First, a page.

My Favorite One-Liners: Part 65

In this series, I’m compiling some of the quips and one-liners that I’ll use with my students to hopefully make my lessons more memorable for them.

I’ll use today’s one-liner just before I begin some enormous, complicated, and tedious calculation that’s going to take more than a few minutes to complete. To give a specific example of such a calculation: consider the derivation of the Agresti confidence interval for proportions. According to the central limit theorem, if n is large enough, then

Z = \displaystyle \frac{ \hat{p} - p}{ \displaystyle \sqrt{ \frac{p(1-p) }{n} } }

is approximately normally distributed, where p is the true population proportion and \hat{p} is the sample proportion from a sample of size n. By unwrapping this equation and solving for p, we obtain the formula for the confidence interval for a proportion:

z \displaystyle \sqrt{\frac{p(1-p)}{n} } = \hat{p} - p

\displaystyle \frac{z^2 p(1-p)}{n} = \left( \hat{p} - p \right)^2

z^2p - z^2 p^2 = n \hat{p}^2 - 2 n \hat{p} p + n p^2

0 = p^2 (z^2 + n) - p (2n \hat{p} + z^2) + n \hat{p}^2

We now use the quadratic formula to solve for p:

p = \displaystyle \frac{2n \hat{p} + z^2 \pm \sqrt{ \left(2n\hat{p} + z^2 \right)^2 - 4n\hat{p}^2 (z^2+n)}}{2(z^2+n)}

p = \displaystyle \frac{2n \hat{p} + z^2 \pm \sqrt{4n^2 \hat{p}^2 + 4n \hat{p} z^2 + z^4 - 4n\hat{p}^2 z^2 - 4n^2 \hat{p}^2}}{2(z^2 + n)}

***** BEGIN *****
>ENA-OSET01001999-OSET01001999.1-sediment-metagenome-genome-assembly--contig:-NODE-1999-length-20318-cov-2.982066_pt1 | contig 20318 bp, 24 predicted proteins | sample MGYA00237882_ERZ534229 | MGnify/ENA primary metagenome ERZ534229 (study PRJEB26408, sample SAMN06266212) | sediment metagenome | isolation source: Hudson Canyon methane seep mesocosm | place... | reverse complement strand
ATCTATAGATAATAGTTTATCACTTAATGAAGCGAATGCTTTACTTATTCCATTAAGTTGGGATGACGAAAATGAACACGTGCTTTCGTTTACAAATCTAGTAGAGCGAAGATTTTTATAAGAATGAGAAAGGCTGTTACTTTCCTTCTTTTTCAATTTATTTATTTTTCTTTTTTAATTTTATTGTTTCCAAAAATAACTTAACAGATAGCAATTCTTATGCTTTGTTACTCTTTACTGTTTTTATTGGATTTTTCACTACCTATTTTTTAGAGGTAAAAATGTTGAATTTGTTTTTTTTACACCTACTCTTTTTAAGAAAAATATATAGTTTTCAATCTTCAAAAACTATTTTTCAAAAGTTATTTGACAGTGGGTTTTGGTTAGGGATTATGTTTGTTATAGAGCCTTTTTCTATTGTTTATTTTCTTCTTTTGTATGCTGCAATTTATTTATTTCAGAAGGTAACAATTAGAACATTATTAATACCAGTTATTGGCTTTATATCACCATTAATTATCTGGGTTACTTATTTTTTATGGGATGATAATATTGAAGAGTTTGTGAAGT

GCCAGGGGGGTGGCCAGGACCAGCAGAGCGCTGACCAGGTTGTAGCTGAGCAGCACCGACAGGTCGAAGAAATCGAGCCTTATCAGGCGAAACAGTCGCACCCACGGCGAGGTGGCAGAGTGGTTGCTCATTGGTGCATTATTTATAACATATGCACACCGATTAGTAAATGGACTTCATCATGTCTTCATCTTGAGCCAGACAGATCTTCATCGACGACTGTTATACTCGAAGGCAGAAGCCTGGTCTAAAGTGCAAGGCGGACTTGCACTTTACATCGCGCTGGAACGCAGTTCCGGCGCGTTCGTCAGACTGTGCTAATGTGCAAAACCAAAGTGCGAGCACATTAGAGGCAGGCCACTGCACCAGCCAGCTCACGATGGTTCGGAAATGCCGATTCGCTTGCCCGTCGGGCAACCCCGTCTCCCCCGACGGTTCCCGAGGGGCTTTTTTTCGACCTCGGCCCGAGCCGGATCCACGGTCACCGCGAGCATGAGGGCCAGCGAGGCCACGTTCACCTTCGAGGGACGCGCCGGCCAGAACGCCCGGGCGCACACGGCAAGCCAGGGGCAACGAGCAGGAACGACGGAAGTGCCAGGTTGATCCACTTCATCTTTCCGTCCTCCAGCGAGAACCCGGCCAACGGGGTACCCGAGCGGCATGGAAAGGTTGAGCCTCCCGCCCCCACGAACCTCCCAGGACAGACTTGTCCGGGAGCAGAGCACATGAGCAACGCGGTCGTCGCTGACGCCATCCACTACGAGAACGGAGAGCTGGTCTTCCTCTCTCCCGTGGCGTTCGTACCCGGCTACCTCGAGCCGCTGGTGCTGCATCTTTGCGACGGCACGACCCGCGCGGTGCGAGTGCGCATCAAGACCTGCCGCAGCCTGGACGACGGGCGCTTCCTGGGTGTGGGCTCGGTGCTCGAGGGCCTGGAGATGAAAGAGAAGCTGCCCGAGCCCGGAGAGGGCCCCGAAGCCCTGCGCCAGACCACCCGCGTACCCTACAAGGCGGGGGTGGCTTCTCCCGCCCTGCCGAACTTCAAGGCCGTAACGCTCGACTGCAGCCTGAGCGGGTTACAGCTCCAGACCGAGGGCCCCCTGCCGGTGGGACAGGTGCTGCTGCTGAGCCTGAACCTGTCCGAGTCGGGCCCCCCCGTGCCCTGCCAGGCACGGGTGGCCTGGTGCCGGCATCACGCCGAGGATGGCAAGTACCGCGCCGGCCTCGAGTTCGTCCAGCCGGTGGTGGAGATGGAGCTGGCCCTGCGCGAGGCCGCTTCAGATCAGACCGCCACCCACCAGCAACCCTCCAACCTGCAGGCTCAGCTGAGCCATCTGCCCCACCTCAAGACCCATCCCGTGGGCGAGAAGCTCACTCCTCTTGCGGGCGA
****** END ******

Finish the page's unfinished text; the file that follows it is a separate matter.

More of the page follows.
p = \displaystyle \frac{2n \hat{p} + z^2 \pm \sqrt{4n (\hat{p}-\hat{p}^2) z^2 + z^4}}{2(z^2 + n)}

p = \displaystyle \frac{2n \hat{p} + z^2 \pm \sqrt{4n \hat{p}(1-\hat{p}) z^2 + z^4}}{2(z^2 + n)}

p = \displaystyle \frac{2n \hat{p} + z^2 \pm \sqrt{4n \hat{p} \hat{q} z^2 + z^4}}{2(z^2 + n)}

p = \displaystyle \frac{2n \hat{p} + z^2 \pm z \sqrt{4n \hat{p} \hat{q} + z^2}}{2(z^2 + n)}

p = \displaystyle \frac{2n \hat{p} + z^2 \pm z \sqrt{4n^2 \displaystyle \frac{ \hat{p} \hat{q}}{n} + \displaystyle 4n^2 \frac{z^2}{4n^2}}}{2(z^2 + n)}

p = \displaystyle \frac{2n \hat{p} + z^2 \pm 2nz \sqrt{\displaystyle \frac{ \hat{p} \hat{q}}{n} + \displaystyle \frac{z^2}{4n^2}}}{2(z^2 + n)}

p = \displaystyle \frac{2n \hat{p} + 2n \displaystyle \frac{z^2}{2n} \pm 2nz \sqrt{\displaystyle \frac{ \hat{p} \hat{q}}{n} +\displaystyle \frac{z^2}{4n^2}}}{2n \displaystyle \left(1 + \frac{z^2}{n} \right)}

p = \displaystyle \frac{\hat{p} + \displaystyle \frac{z^2}{2n} \pm z \sqrt{\displaystyle \frac{ \hat{p} \hat{q}}{n} + \displaystyle \frac{z^2}{4n^2}}}{\displaystyle 1 + \frac{z^2}{n} }

From this we finally obtain the 100(1-\alpha)\% confidence interval

\displaystyle \frac{\hat{p} + \displaystyle \frac{z_{\alpha/2}^2}{2n}}{\displaystyle 1 + \frac{z_{\alpha/2}^2}{n} } - z_{\alpha/2} \frac{\sqrt{\displaystyle \frac{ \hat{p} \hat{q}}{n} + \displaystyle \frac{z_{\alpha/2}^2}{4n^2}}}{\displaystyle 1 + \frac{z_{\alpha/2}^2}{n} } < p < \displaystyle \frac{\hat{p} + \displaystyle \frac{z_{\alpha/2}^2}{2n}}{\displaystyle 1 + \frac{z_{\alpha/2}^2}{n} } + z_{\alpha/2} \frac{\sqrt{\displaystyle \frac{ \hat{p} \hat{q}}{n} + \displaystyle \frac{z_{\alpha/2}^2}{4n^2}}}{\displaystyle 1 + \frac{z_{\alpha/2}^2}{n} }.


So, before I start such an incredibly long calculation, I’ll warn my students that this is going to take some time and we need to prepare… and I’ll start doing jumping jacks, shadow boxing, and other “exercise” in preparation for doing all of this writing.

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